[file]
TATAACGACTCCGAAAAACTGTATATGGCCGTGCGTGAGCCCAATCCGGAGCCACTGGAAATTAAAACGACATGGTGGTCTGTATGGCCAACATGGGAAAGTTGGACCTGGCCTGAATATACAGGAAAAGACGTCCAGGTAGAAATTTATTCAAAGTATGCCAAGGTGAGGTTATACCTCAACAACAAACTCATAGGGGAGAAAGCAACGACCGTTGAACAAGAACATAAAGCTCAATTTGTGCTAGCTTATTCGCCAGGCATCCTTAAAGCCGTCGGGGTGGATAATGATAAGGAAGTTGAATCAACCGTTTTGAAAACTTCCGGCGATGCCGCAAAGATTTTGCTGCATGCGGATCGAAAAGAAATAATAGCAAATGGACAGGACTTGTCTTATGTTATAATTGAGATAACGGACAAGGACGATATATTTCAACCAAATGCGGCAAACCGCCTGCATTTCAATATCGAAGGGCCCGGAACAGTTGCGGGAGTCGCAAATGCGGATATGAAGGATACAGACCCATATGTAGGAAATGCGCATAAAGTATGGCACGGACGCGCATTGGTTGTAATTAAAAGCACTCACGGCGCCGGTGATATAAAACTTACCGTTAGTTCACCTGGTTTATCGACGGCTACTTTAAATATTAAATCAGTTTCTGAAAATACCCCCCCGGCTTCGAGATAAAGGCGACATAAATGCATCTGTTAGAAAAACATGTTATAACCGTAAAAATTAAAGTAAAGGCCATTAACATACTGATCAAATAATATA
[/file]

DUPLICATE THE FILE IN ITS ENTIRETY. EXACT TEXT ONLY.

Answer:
TATAACGACTCCGAAAAACTGTATATGGCCGTGCGTGAGCCCAATCCGGAGCCACTGGAAATTAAAACGACATGGTGGTCTGTATGGCCAACATGGGAAAGTTGGACCTGGCCTGAATATACAGGAAAAGACGTCCAGGTAGAAATTTATTCAAAGTATGCCAAGGTGAGGTTATACCTCAACAACAAACTCATAGGGGAGAAAGCAACGACCGTTGAACAAGAACATAAAGCTCAATTTGTGCTAGCTTATTCGCCAGGCATCCTTAAAGCCGTCGGGGTGGATAATGATAAGGAAGTTGAATCAACCGTTTTGAAAACTTCCGGCGATGCCGCAAAGATTTTGCTGCATGCGGATCGAAAAGAAATAATAGCAAATGGACAGGACTTGTCTTATGTTATAATTGAGATAACGGACAAGGACGATATATTTCAACCAAATGCGGCAAACCGCCTGCATTTCAATATCGAAGGGCCCGGAACAGTTGCGGGAGTCGCAAATGCGGATATGAAGGATACAGACCCATATGTAGGAAATGCGCATAAAGTATGGCACGGACGCGCATTGGTTGTAATTAAAAGCACTCACGGCGCCGGTGATATAAAACTTACCGTTAGTTCACCTGGTTTATCGACGGCTACTTTAAATATTAAATCAGTTTCTGAAAATACCCCCCCGGCTTCGAGATAAAGGCGACATAAATGCATCTGTTAGAAAAACATGTTATAACCGTAAAAATTAAAGTAAAGGCCATTAACATACTGATCAAATAATATA